David Strege, CFP®, CFA, CKA®, Senior Financial Planner
January 10, 2021
We feel that each of our clients has made it through 2020 with very few financial issues. One of the biggest challenges has been extreme isolation as they followed stay-at-home mandates or were locked down in their homes or retirement communities.
As Mike Tyson said about boxing, “Everybody has a plan until they get punched in the mouth.” We certainly got hit hard in 2020, but we feel that it has proved that proper financial planning can pay off. Following sound, basic, disciplines about money has, in most cases, provided the desired security that many people had hoped to achieve from their many decades of labor.
2020 was a year of continuing uncertainty. Unfortunately, a finite date when COVID-19 concerns will be gone is not clear cut.
A safe vaccine has to be distributed around the world. Enough people have to have confidence in the vaccine to get the shot. Then we will still wonder how long we will have immunity after each shot. This will mean months of transition before we feel the freedom to go into stores and restaurants without masks, let alone shake hands and give hugs.
Eventually, we may be able to feel comfortable flying to our desired locations in the U.S. and the world. When you fly, will you still wear a mask if the CDC doesn’t recommend it? Think of the number of people you saw from Asia in international airports wearing masks because of their concerns from the Avian influenza H5N1 that began in early 2004 and went on for ten years. That event killed an estimated 575,000 people versus 1.64 million so far from COVID-19 as of the writing of this article, according to the John Hopkins University & Medicine Coronavirus Resource Center.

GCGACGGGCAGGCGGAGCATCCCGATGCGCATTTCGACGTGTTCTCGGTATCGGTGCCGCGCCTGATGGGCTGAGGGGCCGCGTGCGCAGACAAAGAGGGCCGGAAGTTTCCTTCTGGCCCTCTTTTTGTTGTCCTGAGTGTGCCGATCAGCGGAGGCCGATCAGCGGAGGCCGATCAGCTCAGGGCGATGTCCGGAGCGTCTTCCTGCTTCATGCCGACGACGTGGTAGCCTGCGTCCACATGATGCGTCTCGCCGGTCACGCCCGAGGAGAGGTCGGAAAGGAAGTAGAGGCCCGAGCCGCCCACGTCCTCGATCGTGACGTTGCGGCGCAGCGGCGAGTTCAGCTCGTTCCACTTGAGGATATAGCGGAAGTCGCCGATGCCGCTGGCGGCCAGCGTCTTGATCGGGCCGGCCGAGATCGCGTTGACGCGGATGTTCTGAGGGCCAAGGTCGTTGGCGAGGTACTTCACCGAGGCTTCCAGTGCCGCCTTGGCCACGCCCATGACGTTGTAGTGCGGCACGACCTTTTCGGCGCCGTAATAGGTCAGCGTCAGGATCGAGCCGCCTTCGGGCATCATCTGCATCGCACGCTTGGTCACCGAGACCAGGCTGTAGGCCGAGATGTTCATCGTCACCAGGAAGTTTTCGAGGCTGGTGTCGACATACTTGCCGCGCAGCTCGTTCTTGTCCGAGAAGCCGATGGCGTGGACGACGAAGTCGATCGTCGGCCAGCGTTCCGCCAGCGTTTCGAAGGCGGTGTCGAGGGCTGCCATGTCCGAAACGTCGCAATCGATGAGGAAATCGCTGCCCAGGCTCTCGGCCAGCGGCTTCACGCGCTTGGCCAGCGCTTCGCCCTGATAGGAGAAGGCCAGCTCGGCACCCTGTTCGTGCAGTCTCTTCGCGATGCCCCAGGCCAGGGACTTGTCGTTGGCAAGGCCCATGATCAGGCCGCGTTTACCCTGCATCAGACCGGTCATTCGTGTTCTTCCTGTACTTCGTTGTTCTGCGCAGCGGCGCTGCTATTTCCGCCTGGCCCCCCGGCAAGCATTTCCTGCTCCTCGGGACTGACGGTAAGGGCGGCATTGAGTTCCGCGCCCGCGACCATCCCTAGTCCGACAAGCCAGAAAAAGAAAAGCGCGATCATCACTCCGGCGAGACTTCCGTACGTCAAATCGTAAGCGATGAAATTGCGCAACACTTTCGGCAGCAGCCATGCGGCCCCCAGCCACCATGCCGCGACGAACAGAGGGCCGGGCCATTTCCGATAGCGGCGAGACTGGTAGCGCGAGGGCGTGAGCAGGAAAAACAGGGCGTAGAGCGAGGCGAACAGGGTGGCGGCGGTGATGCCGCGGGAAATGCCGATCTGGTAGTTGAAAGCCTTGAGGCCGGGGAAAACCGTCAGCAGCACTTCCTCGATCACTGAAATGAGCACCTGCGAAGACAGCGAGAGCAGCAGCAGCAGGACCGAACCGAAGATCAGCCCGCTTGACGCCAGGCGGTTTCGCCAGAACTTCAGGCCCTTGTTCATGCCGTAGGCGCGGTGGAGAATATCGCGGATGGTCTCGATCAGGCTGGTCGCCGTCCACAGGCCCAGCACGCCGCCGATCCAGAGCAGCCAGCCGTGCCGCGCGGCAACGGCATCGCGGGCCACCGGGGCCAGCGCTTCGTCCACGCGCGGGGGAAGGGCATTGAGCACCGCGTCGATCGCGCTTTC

Fortunately, most of us have learned to adapt to different events in our lifetimes. This pandemic is a new event to us since few of us were around over 100 years ago when the last major global pandemic of the Spanish flu hit from 1918 to 1920. As we adapt, sound personal financial principles can still be applied.
Spend less than you make.
This one seems to be consistently happening as people aren’t able to travel or even eat out as much. It is amazing to see the increase of bank balances over time.
Have at least three months of living expenses in cash in the bank.
Having cash on hand helps reduce anxiety when unexpected expenses occur.
Maintain an appropriate allocation in diversified asset classes.
The fastest bear market occurred with a 35% drop in the U.S. stock market in 23 trading days. It was followed by the fastest recovery to a bull market in history. A good long-term allocation helps sustain investors as the world and equity markets adapt to a new environment.
The biggest lesson I have learned is to stay in contact with family and good friends. To get through challenges and uncertainties, hopefully you have learned to use the technologies available to have great conversations when you can’t meet in person. This has been the consistent factor for those who have handled the unexpected well.
As AT&T used to say back in 1979, “Reach out and touch someone.” Hopefully our clients felt like we reached out to them enough in 2020 to help them get through this, and we plan to continue to do so in 2021.
Take care and stay well.